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Looking into the IMF offerings


Vatchara Charoonsantikul and Thanong Khanthong look at the state of the Chavalit government before it sought support from the International Monetary Fund, which is ironically being used as a basis for a political onslaught on the current administration.

IN July 1997, after the baht was floated, Gen Chavalit Yongchaiyudh, then prime minister, studied every possibility of raising US$10 million to $15 billion to fill the Bank of Thailand's depleted foreign exchange reserves.

He acknowledged the political risk and pain that was to be incurred from putting Thailand under the IMF support programme, which was made the last option.

Friendly nations like China, Japan, Taiwan and Brunei, who had pockets full of resources, could possibly help Thailand out. Two teams were quickly set up. Gen Mongol Amphornphisit, the supreme commander, led a delegation to China while another, led by Dr Thanong Bidaya, the then finance minister, and Rerngchai Marakanond, the then Bank of Thailand governor, went to Tokyo.

Mongol returned with good news. The politburo was willing to help Thailand with a $10 billion package because China was apprehensive about the threat of US dominance in the looming regional financial crisis. Later, China, with about $108 billion in foreign exchange reserves, declined to hand over the promised $10 billion following a protest from Ju Rongji, then governor of the State Bank of China. Ju, who is now premier, was smart enough to insist that China would only help Thailand under a multilateral framework rather than assisting the country through a bilateral support. In other words, Thailand would be better off seeking support from the IMF.

Thanong and Rerngchai, both educated in Japan, could understand why they also came back empty-handed. US officials were working behind the scenes to lobby Japan against providing financial support for Thailand. They preferred that Thailand enter the IMF programme and be punished for its crime of crony capitalism. Japan, who has never had the nerve to stand up to the US on any large issue, caved in. Other donor countries also made a retreat. They all said the same thing: You should enter the IMF programme first and then we would provide financial support.

By late July, it was clear to Chavalit that the only way out for Thailand was to apply for the IMF programme. It was no secret that Chavalit's ties with the US were not good. So Thailand's IMF programme, designed with significant input from the Treasury Secretary Robert Rubin and his deputy Lawrence Summers, was harsh and modelled on the 1995 bail-out for Mexico.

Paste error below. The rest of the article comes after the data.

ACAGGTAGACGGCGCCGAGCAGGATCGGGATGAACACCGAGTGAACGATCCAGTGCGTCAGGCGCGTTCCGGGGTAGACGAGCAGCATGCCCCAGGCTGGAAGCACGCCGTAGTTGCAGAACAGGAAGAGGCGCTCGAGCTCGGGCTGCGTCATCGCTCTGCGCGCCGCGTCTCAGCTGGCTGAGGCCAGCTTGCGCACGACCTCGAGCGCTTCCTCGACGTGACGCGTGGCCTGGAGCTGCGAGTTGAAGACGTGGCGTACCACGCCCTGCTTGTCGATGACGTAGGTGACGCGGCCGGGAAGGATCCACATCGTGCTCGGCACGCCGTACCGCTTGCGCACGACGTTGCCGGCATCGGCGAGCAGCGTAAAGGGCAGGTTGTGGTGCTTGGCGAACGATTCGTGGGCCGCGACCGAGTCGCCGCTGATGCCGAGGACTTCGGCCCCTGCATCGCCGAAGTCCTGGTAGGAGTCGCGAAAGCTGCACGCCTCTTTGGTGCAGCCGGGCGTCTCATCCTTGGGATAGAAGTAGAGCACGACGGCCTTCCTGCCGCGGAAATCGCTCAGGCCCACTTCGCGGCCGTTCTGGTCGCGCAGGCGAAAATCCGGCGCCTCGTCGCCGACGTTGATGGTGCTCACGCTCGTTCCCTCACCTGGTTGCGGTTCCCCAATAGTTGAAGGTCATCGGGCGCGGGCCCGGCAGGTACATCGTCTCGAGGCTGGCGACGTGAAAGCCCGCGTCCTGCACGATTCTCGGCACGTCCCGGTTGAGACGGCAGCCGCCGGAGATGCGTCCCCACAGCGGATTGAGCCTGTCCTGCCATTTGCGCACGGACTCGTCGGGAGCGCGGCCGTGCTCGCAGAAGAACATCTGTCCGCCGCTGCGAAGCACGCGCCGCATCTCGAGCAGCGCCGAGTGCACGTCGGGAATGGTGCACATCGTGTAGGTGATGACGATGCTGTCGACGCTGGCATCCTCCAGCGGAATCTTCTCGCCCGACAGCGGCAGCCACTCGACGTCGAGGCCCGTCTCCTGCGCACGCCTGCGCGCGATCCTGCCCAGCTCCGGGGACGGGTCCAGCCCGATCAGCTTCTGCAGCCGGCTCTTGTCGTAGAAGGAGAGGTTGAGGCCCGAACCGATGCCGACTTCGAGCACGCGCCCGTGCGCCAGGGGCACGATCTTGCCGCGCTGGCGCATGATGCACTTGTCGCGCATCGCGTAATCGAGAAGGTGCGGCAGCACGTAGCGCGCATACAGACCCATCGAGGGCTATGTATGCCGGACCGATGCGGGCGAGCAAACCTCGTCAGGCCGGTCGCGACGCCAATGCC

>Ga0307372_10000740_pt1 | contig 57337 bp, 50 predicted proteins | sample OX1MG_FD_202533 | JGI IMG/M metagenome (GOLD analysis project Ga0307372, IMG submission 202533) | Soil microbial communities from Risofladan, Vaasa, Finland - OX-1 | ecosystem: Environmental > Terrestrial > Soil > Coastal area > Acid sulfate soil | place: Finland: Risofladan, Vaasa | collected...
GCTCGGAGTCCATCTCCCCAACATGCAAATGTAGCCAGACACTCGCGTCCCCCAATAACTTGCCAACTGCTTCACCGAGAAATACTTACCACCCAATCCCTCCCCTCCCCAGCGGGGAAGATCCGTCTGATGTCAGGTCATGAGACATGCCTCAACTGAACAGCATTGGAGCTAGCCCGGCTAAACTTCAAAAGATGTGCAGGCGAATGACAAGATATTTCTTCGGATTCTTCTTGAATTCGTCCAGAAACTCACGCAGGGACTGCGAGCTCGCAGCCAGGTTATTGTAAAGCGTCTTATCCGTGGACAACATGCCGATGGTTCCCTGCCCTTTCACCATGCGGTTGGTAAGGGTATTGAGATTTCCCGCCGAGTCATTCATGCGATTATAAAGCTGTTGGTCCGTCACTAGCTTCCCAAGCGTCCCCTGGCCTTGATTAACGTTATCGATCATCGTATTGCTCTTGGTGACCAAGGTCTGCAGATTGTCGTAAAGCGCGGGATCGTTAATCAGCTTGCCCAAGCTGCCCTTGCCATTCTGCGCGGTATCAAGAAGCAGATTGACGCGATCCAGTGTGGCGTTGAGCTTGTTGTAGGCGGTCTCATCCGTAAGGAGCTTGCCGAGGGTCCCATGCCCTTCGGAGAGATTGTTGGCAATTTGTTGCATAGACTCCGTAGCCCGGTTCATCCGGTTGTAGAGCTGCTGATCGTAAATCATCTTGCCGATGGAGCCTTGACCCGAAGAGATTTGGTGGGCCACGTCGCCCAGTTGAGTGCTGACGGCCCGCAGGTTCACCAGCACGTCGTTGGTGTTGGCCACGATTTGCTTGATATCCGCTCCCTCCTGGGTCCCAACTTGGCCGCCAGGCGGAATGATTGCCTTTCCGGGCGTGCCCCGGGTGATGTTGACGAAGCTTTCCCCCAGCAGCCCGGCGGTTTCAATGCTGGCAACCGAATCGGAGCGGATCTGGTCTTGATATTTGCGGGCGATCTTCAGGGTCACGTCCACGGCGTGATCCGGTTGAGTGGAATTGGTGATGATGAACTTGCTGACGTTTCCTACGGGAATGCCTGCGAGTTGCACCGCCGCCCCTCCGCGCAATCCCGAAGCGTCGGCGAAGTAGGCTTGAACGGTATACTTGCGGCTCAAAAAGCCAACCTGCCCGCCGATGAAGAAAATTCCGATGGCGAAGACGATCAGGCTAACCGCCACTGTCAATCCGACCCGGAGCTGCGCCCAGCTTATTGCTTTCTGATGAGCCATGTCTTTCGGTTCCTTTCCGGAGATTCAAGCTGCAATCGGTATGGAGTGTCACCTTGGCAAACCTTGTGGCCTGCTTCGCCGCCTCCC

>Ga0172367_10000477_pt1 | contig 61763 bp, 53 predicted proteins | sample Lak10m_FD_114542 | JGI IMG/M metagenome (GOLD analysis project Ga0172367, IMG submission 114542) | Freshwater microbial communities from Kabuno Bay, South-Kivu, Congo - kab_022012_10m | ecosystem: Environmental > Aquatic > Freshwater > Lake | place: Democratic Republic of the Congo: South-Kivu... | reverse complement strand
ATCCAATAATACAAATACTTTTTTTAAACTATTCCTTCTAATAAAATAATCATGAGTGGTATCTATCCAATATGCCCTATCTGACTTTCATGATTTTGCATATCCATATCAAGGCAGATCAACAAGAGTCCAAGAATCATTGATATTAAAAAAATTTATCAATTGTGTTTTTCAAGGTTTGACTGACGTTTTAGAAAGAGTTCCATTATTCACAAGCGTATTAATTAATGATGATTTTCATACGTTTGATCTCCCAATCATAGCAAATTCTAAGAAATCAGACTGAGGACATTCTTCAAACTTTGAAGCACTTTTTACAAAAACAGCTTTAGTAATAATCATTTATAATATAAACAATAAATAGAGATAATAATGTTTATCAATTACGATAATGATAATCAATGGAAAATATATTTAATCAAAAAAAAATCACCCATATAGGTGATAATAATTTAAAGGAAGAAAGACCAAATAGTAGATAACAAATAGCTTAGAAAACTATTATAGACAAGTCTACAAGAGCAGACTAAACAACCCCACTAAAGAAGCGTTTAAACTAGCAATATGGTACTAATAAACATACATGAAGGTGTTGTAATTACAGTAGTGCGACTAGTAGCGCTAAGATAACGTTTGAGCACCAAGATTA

However, the US refused to give Thailand a single cent. The Thai crisis had been underestimated and Japan, which was facing a banking crisis, would be too weak to drag Thailand out of recession.

After the collapse of the Thai currency peg system, Rerngchai was set to handle the crucial task of negotiating with the IMF. A delegation of the fund arrived for a preliminary review of the Thai crisis. By then, it was clear that Rerngchai had lost all political support. Chavalit, obviously, wanted him out and removed him with M R Chatu Mongol Sonakul, the then permanent-secretary for finance.

In his memoirs, Rerngchai said he was depressed over being removed from office before he completed his negotiations with the IMF. Personally, he was hurt by his indecisiveness in altering the foreign exchange regime, which led to the currency collapse and a depletion in foreign exchange reserves. Yet he wants a chance to repair his reputation by sticking through the transition period.

When Rerngchai was told of his removal by Thanong he could help but feel that he was being made the scapegoat. The powers that be had nailed him and wanted to keep the credit for Thailand's recovery. It was believed then that growth would resume in 1998 after Thailand underwent the shock therapy prescribed by the IMF.

Chavalit and his advisers did not quite understand the implications of swallowing the IMF pill, which would shake up the entire financial, economic and legal foundation. They thought that confidence in their administration could be restored with a badge from the IMF. And they might have been wrong, because clearly the IMF was there to indirectly force their resignations.

Next: The trauma Dr Chaiyawat Wibulswasdi, former deputy governor Bank of Thailand, underwent when dealing with the IMF.



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